Merchants Lose 2% of Sales Every Year to Return and Promotion Policy Abuse

eCommerce returns

Policy abuse can cause retailers to lose more than 2% of their revenue each year, and yet only 46% of firms use internal technology to automatically identify repeat abusers, making it easier for unscrupulous customers to get away with fraud.

In Beyond eCommerce Fraud: How Retailers Can Prevent Customer Policy Abuse, a PYMNTS study done in collaboration with Forter, researchers found that 39% of retailers rely on manual review to identify repeat offenders, including over 63% of small firms making up to $250 million annually. Another 24% of companies rely on third-party technology, including 37% of the largest retailers.

The findings come from a survey conducted in late August and early September of 100 executives representing businesses in the retail sector that generate at least $100 million in annual revenue. The most common types of policy abuse include item not received (INR) abuse, in which a customer falsely reports theft or non-delivery of an eCommerce purchase; return abuse, when a customer returns items that are not eligible for return; and promotion abuse, when a consumer uses multiple accounts to take undue advantage of rewards, sales or other promotions.

See the report: Good Customers Gone Bad — Retailers Lose $89B Annually to Return Policy and Promotions Abuse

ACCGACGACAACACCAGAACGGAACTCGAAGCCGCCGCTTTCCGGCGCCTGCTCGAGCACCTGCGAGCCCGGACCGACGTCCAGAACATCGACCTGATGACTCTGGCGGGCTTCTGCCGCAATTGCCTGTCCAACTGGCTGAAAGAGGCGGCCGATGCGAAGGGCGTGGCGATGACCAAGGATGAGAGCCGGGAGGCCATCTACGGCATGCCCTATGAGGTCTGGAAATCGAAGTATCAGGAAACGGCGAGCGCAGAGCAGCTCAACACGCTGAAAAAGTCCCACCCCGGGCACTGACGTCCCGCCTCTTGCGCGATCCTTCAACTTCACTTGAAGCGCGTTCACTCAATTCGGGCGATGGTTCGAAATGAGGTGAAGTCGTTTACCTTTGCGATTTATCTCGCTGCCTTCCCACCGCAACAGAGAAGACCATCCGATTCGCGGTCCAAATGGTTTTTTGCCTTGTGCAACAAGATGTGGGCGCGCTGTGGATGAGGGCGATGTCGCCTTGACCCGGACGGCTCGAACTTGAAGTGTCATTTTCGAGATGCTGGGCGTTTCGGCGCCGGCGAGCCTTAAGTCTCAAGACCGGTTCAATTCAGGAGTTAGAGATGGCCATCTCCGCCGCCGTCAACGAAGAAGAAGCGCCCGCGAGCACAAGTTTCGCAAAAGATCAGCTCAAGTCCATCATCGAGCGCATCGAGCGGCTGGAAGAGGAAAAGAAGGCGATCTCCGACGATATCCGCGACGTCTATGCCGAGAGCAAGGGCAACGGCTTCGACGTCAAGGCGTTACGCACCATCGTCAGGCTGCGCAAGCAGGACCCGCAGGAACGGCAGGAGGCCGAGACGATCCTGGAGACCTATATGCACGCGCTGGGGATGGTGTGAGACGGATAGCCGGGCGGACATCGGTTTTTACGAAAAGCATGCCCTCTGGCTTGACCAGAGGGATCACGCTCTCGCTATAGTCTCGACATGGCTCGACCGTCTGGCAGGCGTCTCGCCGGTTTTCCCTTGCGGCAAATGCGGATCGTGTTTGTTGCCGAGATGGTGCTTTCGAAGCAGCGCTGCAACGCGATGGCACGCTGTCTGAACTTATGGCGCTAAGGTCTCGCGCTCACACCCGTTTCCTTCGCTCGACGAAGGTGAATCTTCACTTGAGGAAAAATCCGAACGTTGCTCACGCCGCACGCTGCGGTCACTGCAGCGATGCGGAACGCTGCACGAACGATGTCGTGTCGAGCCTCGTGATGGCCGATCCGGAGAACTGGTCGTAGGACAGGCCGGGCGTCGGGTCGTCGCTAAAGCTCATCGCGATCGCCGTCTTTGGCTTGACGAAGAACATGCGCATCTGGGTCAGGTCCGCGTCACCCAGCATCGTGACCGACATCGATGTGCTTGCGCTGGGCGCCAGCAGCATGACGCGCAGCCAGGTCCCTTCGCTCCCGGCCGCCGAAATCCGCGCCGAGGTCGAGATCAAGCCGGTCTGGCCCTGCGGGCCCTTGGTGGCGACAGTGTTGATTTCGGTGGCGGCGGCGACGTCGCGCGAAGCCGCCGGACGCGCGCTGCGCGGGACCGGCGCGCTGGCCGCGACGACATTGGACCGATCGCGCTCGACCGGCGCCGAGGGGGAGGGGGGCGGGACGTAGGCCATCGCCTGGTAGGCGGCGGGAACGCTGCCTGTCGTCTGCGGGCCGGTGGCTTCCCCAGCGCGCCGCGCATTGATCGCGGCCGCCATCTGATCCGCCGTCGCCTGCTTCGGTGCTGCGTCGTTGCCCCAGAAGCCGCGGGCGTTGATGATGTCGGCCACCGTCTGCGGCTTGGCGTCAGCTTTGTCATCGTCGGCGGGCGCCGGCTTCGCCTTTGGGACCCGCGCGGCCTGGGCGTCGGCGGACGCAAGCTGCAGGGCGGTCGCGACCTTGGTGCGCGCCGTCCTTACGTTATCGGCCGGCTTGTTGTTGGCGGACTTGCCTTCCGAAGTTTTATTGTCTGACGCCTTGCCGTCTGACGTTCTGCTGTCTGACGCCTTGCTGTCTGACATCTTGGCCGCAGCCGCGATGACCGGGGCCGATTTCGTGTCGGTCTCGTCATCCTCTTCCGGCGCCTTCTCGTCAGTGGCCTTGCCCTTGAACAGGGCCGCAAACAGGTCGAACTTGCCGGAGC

Retailers who experienced promotion abuse in the last 12 months were the most likely to automatically track the magnitude of their losses, at 78%, compared to 48% of those who experienced INR abuse and 57% who experienced return abuse. Nearly half of those surveyed manually track INR abuse, and over one-third manually track return abuse.

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Divided Prevention of Abuse 

Another factor that potentially makes it difficult for retailers to manage policy abuse is the number of people who are involved. On average, only 31% of firms that have observed abuse in the past 12 months say leaders of anti-fraud efforts were responsible for the day-to-day reduction of abuse-related losses. Similar shares of firms delegate this responsibility to other managers, such as eCommerce leaders (32%), payments leaders (28%) and business owners (26%). Smaller firms are more likely to rely on business owners to reduce losses related to policy abuse, at 58%, while two-thirds of large companies say they look to eCommerce leaders.

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As researchers note in the “Beyond eCommerce Fraud” report, the “generally dispersed nature of responsibility … can lead to poor management of the day-to-day challenges of assessing and addressing abuse,” and make it difficult to create cohesive, organization-wide strategies.

Related: Retailers Getting Hit With $90B of Bogus Returns, Promo Abuse

The data show that over half (53%) of merchants say the lack of an ability to act at scale is a significant challenge in preventing fraud, with 29% having no ability to identify repeat abusers and 16% citing the lack of a clear owner of responsibility as major barriers. Fifteen percent of retailers say they have no ability to quantify the magnitude of abuse.

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Read the study: Beyond eCommerce Fraud: How Retailers Can Prevent Customer Policy Abuse